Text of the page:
Democrats have given up on giving unemployed workers an extra $600 per week in unemployment benefits as part of a new COVID-19 relief package.
Instead, the party seems to be coalescing around President Joe Biden’s proposal to add $400 per week. The measure is part of a $1.9 trillion proposal for a pandemic recovery bill that included a host of other Democratic priorities, such as raising the minimum wage to $15 an hour.
“I think the $400 is the high-water mark in the current negotiation and I hope we hold to it,” Sen. Dick Durbin (D-Ill.) told HuffPost when asked about Biden’s plan on Tuesday.
Democrats are poised to pass Biden’s bill, or something similar to it, using a special process called budget reconciliation that requires only a simple majority in the Senate, allowing them to bypass opposition from Republicans. That means Democrats only have to compromise with themselves, which is apparently what they are doing.
Congress included an extra $600 in federal unemployment aid in the March 2020 Coronavirus Aid, Relief and Economic Stability Act, or CARES. Maintaining that amount was a staple of Democratic demands for coronavirus relief through last year.
Biden’s campaign website said he would “work with Congress to extend the boosted unemployment benefits (the extra $600) for however long this crisis lasts.”
House Democrats included a $600 increase as part of the $2 trillion relief they passed in October, and Senate Democrats included it in an unemployment messaging bill they introduced in December. Both bills also would have paid benefits retroactively, meaning they’d give jobless workers a lump sum for at least some of the weeks of extra benefits they’d missed.
“The benefits will be retroactive,” House Speaker Nancy Pelosi (D-Calif.) declared in an October CNN interview about negotiations between Democrats and the Trump administration.
The $600 was the most Congress has ever added to unemployment benefits. It represented the gap between the average national weekly wage of about $900 and the average weekly state unemployment benefit of about $300. Congress also broadened eligibility to include gig workers and others without traditional jobs, changes that essentially remade a state-federal unemployment system that’s been in a decadeslong decline.
But the weekly bump lasted only until July. In December, Democrats and Republicans, still in control of the Senate and the White House, struck a deal to bring back the supplemental benefit back at $300, but only until March, a deadline the Biden administration has cited as reason not to waste too much time begging Republicans to support a big relief bill.
House and Senate Democrats embraced Biden’s “American Rescue Plan” in press releases on Monday. The proposal would boost the supplement to $400 and keep federal benefit programs in place through September.
Even with such a short-term extension ― Democrats previously wanted the $600 in place all year ― Biden’s jobless pay provisions would cost nearly $300 billion. By comparison, the $1,400 one-time relief payments, which would go to more than 10 times as many people, cost $425 billion.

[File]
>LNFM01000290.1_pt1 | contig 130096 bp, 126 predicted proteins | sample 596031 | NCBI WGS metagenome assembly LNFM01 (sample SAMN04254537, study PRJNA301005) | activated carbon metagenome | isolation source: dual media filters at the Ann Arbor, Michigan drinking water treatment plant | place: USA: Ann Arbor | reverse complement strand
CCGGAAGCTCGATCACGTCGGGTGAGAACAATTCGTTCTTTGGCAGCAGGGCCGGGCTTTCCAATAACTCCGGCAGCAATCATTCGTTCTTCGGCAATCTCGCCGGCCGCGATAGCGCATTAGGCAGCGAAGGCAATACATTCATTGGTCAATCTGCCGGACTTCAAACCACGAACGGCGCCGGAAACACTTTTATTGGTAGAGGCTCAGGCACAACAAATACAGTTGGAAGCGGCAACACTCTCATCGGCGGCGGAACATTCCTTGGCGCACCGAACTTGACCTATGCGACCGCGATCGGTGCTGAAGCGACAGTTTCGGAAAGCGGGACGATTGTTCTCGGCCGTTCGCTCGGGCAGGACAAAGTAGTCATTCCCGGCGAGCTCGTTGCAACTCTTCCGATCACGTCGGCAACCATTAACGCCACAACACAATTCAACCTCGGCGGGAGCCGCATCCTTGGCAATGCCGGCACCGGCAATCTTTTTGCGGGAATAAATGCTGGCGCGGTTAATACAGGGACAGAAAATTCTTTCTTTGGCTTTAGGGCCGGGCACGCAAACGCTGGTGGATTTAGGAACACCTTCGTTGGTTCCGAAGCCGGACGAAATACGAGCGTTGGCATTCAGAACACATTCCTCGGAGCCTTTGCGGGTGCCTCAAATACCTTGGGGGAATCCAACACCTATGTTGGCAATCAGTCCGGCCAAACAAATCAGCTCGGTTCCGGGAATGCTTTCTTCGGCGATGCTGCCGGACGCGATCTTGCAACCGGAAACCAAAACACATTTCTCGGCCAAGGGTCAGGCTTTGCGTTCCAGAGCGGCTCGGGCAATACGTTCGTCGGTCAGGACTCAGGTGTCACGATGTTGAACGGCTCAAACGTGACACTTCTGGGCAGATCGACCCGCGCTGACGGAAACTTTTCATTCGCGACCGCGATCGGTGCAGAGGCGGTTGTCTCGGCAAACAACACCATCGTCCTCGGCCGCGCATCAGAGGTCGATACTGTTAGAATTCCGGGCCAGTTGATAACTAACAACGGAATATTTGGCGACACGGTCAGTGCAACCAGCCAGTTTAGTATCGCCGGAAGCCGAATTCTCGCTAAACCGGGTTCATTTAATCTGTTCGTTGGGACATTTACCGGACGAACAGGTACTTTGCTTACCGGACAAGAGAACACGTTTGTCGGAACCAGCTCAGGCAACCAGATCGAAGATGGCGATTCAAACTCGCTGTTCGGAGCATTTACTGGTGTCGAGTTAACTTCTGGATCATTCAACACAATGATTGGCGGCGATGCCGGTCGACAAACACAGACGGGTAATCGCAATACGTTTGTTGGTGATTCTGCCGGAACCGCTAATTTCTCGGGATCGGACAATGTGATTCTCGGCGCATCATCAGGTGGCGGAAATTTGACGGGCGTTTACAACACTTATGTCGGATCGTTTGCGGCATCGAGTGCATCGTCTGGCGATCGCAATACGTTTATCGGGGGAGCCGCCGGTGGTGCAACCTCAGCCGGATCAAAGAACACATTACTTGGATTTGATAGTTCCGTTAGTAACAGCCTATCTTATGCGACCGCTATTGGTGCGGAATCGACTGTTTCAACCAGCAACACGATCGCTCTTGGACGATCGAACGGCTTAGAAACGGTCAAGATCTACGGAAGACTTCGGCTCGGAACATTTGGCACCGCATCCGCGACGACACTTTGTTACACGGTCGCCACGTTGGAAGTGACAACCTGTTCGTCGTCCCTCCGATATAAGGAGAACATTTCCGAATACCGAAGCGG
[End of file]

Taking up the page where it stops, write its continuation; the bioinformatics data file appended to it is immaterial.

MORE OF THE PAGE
After having approved $4 trillion worth of pandemic-related spending across multiple bills last year, Democrats seem to want to avoid the total cost of the next rescue plan exceeding $2 trillion.
It would make sense to keep the benefits at $600 considering there are more cases of coronavirus every day than there were when Congress first created the benefit, said Sen. Ron Wyden (D-Ore.), the chairman of the Senate Finance Committee. He has also pushed for federal benefits to remain in place as long as the unemployment is above normal, a proposal the Biden administration noted but didn’t include in its rescue plan.
“Obviously, the Biden administration went for $400,” Wyden said. “I’m pleased that they formally noted the importance of tying the future of economic benefits to conditions on the ground.”
Some jobless workers are disappointed that Democrats aren’t pushing for $600 now that they control the Senate.
“When they start wobbling on their promises it kind of really annoys me because it makes me feel like a sucker for believing them in the first place,” said Shannon O’Brien, a 48-year-old bartender in Averill Park, New York.
O’Brien said he’s been out of work since early last year and that without the extra $600, he’s been unable to stay current on bills without borrowing money from friends and family. He had been counting on the return of the $600, with benefits backdated so that he could catch up on his debts.
“To drop to $400 without needing to ― especially if they’re going to go through reconciliation, they won’t need the Republicans ― without an explanation, just seems very disingenuous,” O’Brien said.
Stephanie Freed, an unemployed production electrician and lighting designer in New York City, has been lobbying Congress to bring back the $600 since before it expired in July. From talking to Capitol Hill offices in recent weeks, she gets the impression that Democrats are following Biden’s lead and that they feel they have to go with a lower number in order to win over their more moderate members.
“[Biden] has strapped Democrats in and we aren’t seeing enough offices push more boldly because they understand the urgency to get it done and splitting the party won’t get it done quickly,” Freed said in an email. “Moderate Democrats with Republican austerity talking points are currently the barrier to bigger action.”
Spokespeople for the White House and Democratic leaders in the House and Senate didn’t respond to requests for comment.